How to Read a Book--Adler and other Adler on e.g. Aristotle


Calculus--George Thomas

Above had a couple of votes for "Economics in One Lesson"-Hazlett

http://www.abebooks.com/servlet/SearchResults?sts=t&tn=%22economics+in+o... {Amazon might be cheaper}

To Engineer is Human--Petroski


The Great Bridge--McCullough

Slide Rule--Nevil Shute

+++++++++++++and for the really arcane ++++++++++++++

Lindsay Books are retired, transferred their stock and masters to: Old Time Bookstore


- Ned


snblitz's picture


So far I am seeing pretty light selections. How about:

  • The Summa Theologica, St Thomas Aquinas
  • Commentaries on the laws of England, Blackstone
  • The Illiad and the Odyssey
  • Human Action, Ludwig von mIses
  • Socialism, Ludwig von mises
  • The wealth of nations, Locke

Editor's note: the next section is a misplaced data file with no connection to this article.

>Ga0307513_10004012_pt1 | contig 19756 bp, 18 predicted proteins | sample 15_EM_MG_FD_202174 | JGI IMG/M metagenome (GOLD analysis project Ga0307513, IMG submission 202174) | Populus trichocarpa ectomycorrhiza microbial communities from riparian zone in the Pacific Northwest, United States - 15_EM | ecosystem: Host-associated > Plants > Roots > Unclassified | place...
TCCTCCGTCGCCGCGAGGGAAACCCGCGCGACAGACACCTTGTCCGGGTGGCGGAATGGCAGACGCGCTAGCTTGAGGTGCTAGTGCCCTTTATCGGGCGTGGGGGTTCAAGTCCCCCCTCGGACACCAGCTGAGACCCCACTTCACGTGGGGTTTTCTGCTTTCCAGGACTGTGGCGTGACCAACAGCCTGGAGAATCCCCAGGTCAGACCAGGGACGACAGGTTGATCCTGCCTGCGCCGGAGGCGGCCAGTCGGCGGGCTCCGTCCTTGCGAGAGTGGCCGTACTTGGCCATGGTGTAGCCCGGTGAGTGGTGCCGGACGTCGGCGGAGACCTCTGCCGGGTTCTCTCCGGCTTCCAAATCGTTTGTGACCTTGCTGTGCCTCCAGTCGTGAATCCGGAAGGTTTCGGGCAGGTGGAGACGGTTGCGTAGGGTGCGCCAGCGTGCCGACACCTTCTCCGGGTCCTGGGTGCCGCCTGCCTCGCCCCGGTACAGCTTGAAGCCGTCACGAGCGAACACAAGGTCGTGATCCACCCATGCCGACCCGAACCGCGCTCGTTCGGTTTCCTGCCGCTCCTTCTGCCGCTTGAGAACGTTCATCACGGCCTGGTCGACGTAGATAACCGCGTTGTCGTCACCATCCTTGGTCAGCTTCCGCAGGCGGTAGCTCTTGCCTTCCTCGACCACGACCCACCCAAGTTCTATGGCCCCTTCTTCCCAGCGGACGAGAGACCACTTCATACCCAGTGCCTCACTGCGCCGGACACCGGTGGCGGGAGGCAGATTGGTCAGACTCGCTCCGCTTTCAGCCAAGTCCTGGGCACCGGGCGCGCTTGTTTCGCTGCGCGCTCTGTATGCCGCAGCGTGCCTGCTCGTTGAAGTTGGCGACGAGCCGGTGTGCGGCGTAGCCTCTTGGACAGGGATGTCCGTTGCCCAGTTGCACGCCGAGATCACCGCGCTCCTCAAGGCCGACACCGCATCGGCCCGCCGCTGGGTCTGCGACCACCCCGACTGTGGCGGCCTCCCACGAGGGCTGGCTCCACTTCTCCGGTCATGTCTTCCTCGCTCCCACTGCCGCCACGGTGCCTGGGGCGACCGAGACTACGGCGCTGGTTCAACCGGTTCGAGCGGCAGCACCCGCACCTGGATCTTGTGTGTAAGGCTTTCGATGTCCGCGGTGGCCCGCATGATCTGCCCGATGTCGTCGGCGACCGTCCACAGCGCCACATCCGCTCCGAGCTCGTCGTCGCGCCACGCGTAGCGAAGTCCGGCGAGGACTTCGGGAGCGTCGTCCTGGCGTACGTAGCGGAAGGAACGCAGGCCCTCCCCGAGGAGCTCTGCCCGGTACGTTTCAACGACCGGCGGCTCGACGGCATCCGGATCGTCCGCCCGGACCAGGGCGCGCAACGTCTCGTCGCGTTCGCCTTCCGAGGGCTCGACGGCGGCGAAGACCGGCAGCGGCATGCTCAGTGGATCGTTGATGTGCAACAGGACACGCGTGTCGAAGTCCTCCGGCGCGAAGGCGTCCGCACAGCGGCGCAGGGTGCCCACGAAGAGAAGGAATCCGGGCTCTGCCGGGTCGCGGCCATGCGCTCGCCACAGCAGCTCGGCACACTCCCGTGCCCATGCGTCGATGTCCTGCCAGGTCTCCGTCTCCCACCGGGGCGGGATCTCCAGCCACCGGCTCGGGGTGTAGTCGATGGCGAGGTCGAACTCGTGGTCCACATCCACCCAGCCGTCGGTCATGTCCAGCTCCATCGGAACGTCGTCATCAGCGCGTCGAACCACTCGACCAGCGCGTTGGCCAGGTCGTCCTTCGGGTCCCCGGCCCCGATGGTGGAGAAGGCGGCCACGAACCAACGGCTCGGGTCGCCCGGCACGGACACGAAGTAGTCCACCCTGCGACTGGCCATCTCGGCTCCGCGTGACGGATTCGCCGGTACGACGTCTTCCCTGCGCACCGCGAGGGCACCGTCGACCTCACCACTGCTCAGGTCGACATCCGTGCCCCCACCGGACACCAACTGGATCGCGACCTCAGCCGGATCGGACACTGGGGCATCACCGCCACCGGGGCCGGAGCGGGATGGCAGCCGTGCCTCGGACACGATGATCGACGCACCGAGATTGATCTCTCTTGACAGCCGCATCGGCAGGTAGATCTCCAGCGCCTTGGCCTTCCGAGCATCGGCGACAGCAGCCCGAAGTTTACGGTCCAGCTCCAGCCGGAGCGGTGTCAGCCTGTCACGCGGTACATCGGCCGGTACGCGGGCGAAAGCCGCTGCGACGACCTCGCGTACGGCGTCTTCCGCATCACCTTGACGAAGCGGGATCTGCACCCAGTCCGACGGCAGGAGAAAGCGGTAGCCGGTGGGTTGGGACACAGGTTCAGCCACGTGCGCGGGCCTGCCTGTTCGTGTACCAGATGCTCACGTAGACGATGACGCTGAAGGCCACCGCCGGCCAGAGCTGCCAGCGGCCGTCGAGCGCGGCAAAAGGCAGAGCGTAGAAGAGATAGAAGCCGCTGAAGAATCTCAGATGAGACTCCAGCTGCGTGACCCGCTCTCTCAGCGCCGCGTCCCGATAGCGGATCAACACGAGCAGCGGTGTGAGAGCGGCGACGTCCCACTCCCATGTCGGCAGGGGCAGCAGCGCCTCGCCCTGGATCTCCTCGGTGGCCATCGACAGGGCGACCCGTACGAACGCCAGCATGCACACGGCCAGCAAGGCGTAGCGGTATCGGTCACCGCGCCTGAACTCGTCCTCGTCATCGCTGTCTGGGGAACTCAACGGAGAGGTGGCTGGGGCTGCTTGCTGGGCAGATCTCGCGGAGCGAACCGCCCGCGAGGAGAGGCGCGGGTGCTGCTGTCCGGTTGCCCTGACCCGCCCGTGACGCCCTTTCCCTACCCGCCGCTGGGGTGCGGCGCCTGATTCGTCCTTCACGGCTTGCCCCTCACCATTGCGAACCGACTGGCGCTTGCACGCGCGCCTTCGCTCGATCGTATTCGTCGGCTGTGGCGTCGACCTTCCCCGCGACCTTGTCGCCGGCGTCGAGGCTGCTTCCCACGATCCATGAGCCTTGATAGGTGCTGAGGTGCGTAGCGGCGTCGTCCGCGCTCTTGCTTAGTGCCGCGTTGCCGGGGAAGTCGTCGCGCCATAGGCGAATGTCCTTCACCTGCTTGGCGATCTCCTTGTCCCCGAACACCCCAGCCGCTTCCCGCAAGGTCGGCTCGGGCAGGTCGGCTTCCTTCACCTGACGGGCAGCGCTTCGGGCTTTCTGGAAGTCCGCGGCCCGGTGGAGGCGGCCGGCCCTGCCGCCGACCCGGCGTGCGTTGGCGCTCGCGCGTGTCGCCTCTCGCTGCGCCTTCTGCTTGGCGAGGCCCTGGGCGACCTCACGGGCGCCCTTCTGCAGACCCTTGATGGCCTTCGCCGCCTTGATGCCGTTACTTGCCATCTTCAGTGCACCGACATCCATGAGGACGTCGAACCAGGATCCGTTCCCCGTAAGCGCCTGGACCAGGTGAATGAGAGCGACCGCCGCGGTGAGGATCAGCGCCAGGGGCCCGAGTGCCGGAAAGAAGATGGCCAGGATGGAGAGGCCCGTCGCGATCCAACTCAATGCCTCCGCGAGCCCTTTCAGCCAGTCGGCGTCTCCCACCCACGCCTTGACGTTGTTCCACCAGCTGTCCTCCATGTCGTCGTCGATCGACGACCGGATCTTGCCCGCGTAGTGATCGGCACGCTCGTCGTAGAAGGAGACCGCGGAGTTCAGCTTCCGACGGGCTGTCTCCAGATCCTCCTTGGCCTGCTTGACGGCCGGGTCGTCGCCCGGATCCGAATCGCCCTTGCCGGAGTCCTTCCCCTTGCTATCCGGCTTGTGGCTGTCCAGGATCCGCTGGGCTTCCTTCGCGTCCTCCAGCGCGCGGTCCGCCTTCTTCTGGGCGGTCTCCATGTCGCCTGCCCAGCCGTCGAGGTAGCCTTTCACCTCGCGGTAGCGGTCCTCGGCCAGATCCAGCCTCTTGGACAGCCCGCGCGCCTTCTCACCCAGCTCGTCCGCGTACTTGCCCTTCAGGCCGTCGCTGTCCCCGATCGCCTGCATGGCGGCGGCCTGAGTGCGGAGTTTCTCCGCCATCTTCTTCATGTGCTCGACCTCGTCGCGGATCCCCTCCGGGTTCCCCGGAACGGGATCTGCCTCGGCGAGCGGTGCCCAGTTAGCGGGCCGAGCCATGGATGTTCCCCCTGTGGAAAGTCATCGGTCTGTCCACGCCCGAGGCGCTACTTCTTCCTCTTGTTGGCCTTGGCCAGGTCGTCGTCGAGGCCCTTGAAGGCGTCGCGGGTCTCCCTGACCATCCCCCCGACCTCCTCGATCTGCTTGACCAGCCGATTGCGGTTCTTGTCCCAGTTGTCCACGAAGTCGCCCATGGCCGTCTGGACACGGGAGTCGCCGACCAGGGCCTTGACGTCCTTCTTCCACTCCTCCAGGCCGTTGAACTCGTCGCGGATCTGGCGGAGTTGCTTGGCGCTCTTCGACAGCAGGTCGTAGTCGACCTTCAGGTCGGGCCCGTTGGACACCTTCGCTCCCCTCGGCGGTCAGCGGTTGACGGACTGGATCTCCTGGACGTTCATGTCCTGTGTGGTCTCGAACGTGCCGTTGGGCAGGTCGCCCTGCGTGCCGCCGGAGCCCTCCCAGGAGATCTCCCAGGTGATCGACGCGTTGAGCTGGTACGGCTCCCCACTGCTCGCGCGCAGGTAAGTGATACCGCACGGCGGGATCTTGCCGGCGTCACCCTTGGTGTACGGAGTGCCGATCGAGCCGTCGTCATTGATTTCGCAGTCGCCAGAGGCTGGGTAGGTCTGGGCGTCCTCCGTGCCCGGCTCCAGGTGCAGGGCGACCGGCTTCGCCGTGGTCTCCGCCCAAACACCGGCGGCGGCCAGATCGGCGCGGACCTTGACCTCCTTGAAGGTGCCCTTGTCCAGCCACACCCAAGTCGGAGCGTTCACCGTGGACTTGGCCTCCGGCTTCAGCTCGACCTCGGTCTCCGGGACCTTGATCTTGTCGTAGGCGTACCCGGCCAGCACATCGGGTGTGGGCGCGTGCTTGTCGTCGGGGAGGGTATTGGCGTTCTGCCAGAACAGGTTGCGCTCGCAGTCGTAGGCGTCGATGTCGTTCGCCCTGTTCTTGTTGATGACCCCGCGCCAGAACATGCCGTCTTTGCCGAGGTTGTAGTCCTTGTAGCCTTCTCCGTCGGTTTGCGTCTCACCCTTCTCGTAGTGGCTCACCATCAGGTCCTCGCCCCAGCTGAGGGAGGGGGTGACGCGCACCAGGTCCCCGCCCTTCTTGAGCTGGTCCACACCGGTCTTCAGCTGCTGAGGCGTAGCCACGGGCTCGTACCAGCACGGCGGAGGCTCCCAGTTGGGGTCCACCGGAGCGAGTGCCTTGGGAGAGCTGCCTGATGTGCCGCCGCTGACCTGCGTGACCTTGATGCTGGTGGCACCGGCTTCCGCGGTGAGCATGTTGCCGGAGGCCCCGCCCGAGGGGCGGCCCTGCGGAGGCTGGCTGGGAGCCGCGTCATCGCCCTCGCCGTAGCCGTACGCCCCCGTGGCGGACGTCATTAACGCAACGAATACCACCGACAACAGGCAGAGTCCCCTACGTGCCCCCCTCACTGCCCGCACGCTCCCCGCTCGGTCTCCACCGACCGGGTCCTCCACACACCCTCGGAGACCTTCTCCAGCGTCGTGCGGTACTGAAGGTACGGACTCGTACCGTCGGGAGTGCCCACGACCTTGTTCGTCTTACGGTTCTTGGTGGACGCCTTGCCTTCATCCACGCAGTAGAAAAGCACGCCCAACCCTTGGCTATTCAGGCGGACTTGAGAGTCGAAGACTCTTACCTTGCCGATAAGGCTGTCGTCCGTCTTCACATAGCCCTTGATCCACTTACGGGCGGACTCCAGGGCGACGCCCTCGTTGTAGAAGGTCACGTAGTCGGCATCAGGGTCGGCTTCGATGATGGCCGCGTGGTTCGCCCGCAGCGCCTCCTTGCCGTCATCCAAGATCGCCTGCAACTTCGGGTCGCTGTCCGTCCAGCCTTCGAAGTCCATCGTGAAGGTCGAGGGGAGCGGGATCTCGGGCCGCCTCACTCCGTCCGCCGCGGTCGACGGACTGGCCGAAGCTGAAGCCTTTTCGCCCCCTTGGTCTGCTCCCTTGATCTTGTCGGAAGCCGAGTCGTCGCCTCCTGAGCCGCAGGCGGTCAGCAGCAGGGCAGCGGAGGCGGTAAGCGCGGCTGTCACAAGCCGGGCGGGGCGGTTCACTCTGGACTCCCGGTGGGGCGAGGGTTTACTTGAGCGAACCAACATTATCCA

• The annals of the world, ussher
  • The Bell Curve
  • From mutual aid to the welfare society
  • plato (all)
  • aristotle (all)
  • Two Treatises of Civil Government, Locke
  • The City of God, St. Augustine
  • The Theory of the Origin of the Species, Darwin
  • Basic Economics, Thomas Sowell
  • The Prince, Machiavelli
  • The Leviathan, Hobbes
  • Mein Kamph, AH

There is a 1953 Harvard recommended reading list, also sometimes called The Everyman's library, which is also a good place to start.

And no complaints that the reading is too hard.  I am not asking for original works read in Latin, Greek, and German.  I read most of that list and many more in their original language before I got out of high school.


A Lunatic's picture

Strange............I don't see 'Jimmy Has Two Mommies and a Friend Named Gretchen' or 'Guns are Bad and So is Whitey'.......An oversight perhaps?